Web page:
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  • Your extension payment will be based on the tax due, which is equal to: Total Tax Due for the Year - Total Tax Paid for the Year. In order to be safe, we recommend that you add a 10 to 20% cushion to this payment, depending on how many estimates you used and how confident you are with your estimates.

 

  • As previously mentioned, if you include your first quarter estimated payment amount within your extension amount (i.e., extension payment = amount due at extension + first quarter estimate), you will further ensure that your extension payment covers your entire tax liability. Any overpayment can be applied to the following tax year and will be considered timely, similar to making a first-quarter estimated tax payment.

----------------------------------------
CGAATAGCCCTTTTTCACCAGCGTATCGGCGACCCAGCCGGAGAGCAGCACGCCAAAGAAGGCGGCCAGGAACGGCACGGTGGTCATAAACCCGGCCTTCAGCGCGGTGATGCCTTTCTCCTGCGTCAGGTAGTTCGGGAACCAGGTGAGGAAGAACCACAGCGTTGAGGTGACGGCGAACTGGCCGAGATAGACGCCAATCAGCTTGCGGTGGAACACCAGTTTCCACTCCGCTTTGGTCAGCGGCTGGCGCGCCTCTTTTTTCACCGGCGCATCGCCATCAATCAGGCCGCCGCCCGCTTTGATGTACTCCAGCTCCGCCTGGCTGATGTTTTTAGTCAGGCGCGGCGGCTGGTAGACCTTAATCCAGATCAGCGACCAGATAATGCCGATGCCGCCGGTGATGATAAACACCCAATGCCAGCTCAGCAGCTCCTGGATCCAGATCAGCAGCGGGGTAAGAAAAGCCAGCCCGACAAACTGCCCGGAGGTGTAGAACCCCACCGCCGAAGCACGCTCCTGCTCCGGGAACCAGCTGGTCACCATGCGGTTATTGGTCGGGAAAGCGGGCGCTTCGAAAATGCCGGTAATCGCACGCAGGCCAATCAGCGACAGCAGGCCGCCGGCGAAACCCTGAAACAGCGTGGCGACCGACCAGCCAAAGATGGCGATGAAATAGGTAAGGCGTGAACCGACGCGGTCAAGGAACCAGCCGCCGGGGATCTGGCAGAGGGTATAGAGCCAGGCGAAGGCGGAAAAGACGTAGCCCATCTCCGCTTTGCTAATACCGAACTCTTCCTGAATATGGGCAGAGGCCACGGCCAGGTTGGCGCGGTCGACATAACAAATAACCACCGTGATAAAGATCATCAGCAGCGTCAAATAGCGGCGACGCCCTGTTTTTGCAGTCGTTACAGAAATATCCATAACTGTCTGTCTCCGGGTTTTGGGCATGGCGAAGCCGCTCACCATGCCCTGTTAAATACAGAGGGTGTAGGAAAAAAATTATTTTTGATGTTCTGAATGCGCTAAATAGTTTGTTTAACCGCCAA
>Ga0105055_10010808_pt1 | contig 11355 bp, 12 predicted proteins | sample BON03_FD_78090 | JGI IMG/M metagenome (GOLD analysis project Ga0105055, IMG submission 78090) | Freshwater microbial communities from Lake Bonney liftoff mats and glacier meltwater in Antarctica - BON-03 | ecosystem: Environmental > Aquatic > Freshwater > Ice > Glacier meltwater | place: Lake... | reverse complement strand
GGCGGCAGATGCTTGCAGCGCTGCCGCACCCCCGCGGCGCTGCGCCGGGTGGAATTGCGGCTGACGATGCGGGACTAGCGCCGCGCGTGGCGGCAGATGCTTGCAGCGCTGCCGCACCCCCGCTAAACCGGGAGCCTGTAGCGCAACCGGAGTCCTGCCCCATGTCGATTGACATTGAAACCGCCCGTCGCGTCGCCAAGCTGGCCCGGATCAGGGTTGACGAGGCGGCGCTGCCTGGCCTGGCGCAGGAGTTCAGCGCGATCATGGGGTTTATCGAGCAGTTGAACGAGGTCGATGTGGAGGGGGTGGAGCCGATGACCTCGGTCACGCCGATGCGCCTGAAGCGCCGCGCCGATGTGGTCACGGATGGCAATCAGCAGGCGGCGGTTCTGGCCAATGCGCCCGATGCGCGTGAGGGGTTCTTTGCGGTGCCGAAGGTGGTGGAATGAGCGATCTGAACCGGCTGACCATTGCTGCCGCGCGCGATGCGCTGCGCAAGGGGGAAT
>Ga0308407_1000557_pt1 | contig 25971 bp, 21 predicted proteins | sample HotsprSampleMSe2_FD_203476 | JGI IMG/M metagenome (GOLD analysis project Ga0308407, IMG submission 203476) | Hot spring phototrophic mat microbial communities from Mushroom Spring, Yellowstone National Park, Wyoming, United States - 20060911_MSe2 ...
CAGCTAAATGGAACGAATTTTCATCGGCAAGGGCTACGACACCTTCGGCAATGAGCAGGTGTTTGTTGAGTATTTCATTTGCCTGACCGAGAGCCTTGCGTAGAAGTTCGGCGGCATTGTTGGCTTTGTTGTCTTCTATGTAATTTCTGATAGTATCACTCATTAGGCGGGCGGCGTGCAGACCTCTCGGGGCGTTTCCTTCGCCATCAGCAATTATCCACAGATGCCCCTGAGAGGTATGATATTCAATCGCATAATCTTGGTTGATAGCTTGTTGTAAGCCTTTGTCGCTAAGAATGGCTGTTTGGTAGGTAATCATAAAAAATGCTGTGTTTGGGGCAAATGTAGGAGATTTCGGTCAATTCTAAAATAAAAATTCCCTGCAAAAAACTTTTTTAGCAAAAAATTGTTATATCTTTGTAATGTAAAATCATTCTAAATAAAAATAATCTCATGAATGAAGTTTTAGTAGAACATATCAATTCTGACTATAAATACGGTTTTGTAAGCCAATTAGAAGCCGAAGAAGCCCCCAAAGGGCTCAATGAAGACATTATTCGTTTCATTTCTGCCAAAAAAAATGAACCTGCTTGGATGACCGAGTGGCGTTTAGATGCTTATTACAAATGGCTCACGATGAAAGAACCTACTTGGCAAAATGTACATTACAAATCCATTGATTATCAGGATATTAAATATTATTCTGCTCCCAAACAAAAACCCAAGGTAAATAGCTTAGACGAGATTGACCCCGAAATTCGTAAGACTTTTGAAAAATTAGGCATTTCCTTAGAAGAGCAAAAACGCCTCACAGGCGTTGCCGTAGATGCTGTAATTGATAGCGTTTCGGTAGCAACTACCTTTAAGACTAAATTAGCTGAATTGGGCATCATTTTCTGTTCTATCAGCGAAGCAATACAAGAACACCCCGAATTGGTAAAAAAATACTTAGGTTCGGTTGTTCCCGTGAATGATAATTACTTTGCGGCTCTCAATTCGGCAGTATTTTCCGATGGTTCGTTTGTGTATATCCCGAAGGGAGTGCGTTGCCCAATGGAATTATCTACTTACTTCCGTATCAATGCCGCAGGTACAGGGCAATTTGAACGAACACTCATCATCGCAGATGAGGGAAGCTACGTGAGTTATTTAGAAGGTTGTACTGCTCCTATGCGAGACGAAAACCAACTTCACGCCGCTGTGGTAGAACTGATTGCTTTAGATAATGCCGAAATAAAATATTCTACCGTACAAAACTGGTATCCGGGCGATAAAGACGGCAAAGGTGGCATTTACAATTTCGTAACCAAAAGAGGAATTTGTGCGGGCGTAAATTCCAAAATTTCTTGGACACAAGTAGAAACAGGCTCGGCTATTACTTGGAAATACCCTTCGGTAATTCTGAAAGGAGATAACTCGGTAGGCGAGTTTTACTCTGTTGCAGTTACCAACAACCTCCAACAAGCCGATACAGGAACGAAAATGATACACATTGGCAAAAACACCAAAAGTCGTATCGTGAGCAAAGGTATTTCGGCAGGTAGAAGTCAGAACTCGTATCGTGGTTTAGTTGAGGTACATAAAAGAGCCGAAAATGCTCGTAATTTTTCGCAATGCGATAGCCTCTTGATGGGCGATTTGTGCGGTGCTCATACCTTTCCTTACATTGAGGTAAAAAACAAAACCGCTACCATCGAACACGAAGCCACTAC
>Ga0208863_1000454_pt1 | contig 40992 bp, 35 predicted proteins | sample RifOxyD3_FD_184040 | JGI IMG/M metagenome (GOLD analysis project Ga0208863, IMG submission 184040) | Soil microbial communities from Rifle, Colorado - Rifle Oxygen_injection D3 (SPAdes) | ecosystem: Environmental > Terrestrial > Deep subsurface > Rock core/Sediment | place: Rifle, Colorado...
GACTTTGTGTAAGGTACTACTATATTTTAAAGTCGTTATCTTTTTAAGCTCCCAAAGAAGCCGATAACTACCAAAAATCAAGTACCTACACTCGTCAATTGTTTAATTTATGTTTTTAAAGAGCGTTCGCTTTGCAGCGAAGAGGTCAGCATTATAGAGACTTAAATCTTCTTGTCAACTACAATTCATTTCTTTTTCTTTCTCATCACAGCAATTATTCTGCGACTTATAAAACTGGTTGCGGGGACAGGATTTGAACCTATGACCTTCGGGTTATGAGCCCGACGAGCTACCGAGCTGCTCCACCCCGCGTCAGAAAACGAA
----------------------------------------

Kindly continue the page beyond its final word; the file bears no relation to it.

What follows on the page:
• State Tax Considerations

    State tax laws can vary significantly by state; as such, it is recommended to consult with your state’s Department of Revenue website to verify requirements. In general, however, many of the concepts applicable to federal taxes also apply to state taxes. 


    When extending your tax return, you should ensure that your state does not require a separate extension. While most states will grant an automatic extension if you file Form 4868 with the IRS, every state is different, so it’s always best to double-check. In cases where a payment is due to the state, you will have to remit this to the state tax authority separately.

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    Conclusion